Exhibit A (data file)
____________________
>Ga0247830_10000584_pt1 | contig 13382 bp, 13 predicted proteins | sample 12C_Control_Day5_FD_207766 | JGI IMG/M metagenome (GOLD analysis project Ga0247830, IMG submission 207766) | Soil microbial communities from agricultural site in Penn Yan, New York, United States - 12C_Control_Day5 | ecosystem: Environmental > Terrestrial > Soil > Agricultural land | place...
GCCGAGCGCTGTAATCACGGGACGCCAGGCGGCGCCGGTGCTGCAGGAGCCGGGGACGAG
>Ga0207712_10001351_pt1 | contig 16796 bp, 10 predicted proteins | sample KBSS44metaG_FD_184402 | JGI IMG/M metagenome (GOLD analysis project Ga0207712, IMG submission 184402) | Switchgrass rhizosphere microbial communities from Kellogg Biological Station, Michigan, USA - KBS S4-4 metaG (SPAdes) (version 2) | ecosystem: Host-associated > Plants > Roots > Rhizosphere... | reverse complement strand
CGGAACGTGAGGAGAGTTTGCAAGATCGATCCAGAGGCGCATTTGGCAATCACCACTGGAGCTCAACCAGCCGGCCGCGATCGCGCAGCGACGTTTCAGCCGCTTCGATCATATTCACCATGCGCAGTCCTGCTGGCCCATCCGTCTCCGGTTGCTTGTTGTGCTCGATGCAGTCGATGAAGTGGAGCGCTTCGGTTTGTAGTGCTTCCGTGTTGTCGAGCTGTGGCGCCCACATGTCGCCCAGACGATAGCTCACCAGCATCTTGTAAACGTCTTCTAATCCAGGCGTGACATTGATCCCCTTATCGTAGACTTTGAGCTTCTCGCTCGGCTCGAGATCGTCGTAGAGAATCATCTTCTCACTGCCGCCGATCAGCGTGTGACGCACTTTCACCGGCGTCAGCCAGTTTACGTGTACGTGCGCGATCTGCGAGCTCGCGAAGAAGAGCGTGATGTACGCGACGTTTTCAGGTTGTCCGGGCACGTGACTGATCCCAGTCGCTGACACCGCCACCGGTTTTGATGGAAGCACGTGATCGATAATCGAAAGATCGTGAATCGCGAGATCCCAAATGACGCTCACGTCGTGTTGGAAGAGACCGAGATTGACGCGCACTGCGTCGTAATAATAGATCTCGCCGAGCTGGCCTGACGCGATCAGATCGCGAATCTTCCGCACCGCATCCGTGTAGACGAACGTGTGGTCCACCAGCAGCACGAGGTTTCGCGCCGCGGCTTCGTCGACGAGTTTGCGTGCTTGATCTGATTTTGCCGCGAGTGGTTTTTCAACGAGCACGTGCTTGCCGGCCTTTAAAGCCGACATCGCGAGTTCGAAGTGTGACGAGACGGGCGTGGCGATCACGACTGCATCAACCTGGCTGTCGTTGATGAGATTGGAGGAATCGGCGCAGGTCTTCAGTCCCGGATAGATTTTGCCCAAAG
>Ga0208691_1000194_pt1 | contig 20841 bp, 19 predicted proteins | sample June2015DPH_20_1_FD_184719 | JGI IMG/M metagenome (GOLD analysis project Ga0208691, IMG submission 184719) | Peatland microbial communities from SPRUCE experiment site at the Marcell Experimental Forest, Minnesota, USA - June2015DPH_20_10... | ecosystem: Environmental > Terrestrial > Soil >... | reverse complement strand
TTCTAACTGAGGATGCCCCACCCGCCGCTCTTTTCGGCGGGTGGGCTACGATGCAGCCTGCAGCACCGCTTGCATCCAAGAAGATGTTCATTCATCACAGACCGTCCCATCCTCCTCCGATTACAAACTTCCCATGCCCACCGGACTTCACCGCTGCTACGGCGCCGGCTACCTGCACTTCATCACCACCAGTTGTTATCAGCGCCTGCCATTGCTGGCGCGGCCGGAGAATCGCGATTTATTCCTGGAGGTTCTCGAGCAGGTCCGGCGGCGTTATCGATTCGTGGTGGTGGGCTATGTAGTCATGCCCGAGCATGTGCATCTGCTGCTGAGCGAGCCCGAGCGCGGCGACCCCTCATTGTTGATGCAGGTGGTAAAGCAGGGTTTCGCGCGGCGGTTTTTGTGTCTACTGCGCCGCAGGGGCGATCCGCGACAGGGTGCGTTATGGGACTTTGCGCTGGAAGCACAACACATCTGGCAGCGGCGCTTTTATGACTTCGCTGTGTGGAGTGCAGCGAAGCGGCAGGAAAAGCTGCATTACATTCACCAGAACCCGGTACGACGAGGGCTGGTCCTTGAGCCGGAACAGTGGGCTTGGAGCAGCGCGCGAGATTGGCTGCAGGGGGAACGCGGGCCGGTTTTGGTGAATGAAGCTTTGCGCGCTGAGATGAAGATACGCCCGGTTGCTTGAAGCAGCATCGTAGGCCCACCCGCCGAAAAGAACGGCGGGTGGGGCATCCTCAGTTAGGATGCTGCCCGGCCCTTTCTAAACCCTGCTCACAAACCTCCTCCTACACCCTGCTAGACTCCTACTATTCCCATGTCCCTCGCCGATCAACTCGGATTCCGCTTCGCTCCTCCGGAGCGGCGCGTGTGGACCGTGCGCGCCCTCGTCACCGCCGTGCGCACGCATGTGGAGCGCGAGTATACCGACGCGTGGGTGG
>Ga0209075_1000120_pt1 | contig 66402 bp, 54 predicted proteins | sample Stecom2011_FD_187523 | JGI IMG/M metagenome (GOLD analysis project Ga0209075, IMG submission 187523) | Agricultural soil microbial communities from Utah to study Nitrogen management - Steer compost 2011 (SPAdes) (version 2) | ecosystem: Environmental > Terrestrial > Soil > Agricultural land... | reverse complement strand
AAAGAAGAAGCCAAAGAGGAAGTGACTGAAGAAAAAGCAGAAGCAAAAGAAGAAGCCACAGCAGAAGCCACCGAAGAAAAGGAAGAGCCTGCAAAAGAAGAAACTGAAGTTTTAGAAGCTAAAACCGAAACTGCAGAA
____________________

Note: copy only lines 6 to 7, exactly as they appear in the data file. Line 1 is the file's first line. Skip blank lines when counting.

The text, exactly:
TTCTAACTGAGGATGCCCCACCCGCCGCTCTTTTCGGCGGGTGGGCTACGATGCAGCCTGCAGCACCGCTTGCATCCAAGAAGATGTTCATTCATCACAGACCGTCCCATCCTCCTCCGATTACAAACTTCCCATGCCCACCGGACTTCACCGCTGCTACGGCGCCGGCTACCTGCACTTCATCACCACCAGTTGTTATCAGCGCCTGCCATTGCTGGCGCGGCCGGAGAATCGCGATTTATTCCTGGAGGTTCTCGAGCAGGTCCGGCGGCGTTATCGATTCGTGGTGGTGGGCTATGTAGTCATGCCCGAGCATGTGCATCTGCTGCTGAGCGAGCCCGAGCGCGGCGACCCCTCATTGTTGATGCAGGTGGTAAAGCAGGGTTTCGCGCGGCGGTTTTTGTGTCTACTGCGCCGCAGGGGCGATCCGCGACAGGGTGCGTTATGGGACTTTGCGCTGGAAGCACAACACATCTGGCAGCGGCGCTTTTATGACTTCGCTGTGTGGAGTGCAGCGAAGCGGCAGGAAAAGCTGCATTACATTCACCAGAACCCGGTACGACGAGGGCTGGTCCTTGAGCCGGAACAGTGGGCTTGGAGCAGCGCGCGAGATTGGCTGCAGGGGGAACGCGGGCCGGTTTTGGTGAATGAAGCTTTGCGCGCTGAGATGAAGATACGCCCGGTTGCTTGAAGCAGCATCGTAGGCCCACCCGCCGAAAAGAACGGCGGGTGGGGCATCCTCAGTTAGGATGCTGCCCGGCCCTTTCTAAACCCTGCTCACAAACCTCCTCCTACACCCTGCTAGACTCCTACTATTCCCATGTCCCTCGCCGATCAACTCGGATTCCGCTTCGCTCCTCCGGAGCGGCGCGTGTGGACCGTGCGCGCCCTCGTCACCGCCGTGCGCACGCATGTGGAGCGCGAGTATACCGACGCGTGGGTGG
>Ga0209075_1000120_pt1 | contig 66402 bp, 54 predicted proteins | sample Stecom2011_FD_187523 | JGI IMG/M metagenome (GOLD analysis project Ga0209075, IMG submission 187523) | Agricultural soil microbial communities from Utah to study Nitrogen management - Steer compost 2011 (SPAdes) (version 2) | ecosystem: Environmental > Terrestrial > Soil > Agricultural land... | reverse complement strand